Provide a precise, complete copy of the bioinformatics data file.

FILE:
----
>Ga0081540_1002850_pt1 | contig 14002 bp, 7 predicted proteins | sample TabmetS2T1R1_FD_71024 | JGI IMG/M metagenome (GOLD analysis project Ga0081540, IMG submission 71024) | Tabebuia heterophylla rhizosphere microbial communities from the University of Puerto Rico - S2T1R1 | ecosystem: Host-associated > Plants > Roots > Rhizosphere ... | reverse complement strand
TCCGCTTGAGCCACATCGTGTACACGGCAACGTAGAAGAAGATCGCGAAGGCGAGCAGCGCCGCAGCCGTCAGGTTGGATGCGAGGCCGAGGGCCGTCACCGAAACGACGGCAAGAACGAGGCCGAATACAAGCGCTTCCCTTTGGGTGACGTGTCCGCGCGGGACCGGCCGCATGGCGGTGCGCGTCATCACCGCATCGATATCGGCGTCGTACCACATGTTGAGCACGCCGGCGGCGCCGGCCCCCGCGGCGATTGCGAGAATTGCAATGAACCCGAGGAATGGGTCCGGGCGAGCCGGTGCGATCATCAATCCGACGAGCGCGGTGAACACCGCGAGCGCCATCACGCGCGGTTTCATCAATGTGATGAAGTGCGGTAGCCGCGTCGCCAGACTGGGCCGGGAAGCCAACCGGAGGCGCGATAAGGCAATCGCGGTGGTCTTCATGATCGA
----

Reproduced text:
>Ga0081540_1002850_pt1 | contig 14002 bp, 7 predicted proteins | sample TabmetS2T1R1_FD_71024 | JGI IMG/M metagenome (GOLD analysis project Ga0081540, IMG submission 71024) | Tabebuia heterophylla rhizosphere microbial communities from the University of Puerto Rico - S2T1R1 | ecosystem: Host-associated > Plants > Roots > Rhizosphere ... | reverse complement strand
TCCGCTTGAGCCACATCGTGTACACGGCAACGTAGAAGAAGATCGCGAAGGCGAGCAGCGCCGCAGCCGTCAGGTTGGATGCGAGGCCGAGGGCCGTCACCGAAACGACGGCAAGAACGAGGCCGAATACAAGCGCTTCCCTTTGGGTGACGTGTCCGCGCGGGACCGGCCGCATGGCGGTGCGCGTCATCACCGCATCGATATCGGCGTCGTACCACATGTTGAGCACGCCGGCGGCGCCGGCCCCCGCGGCGATTGCGAGAATTGCAATGAACCCGAGGAATGGGTCCGGGCGAGCCGGTGCGATCATCAATCCGACGAGCGCGGTGAACACCGCGAGCGCCATCACGCGCGGTTTCATCAATGTGATGAAGTGCGGTAGCCGCGTCGCCAGACTGGGCCGGGAAGCCAACCGGAGGCGCGATAAGGCAATCGCGGTGGTCTTCATGATCGA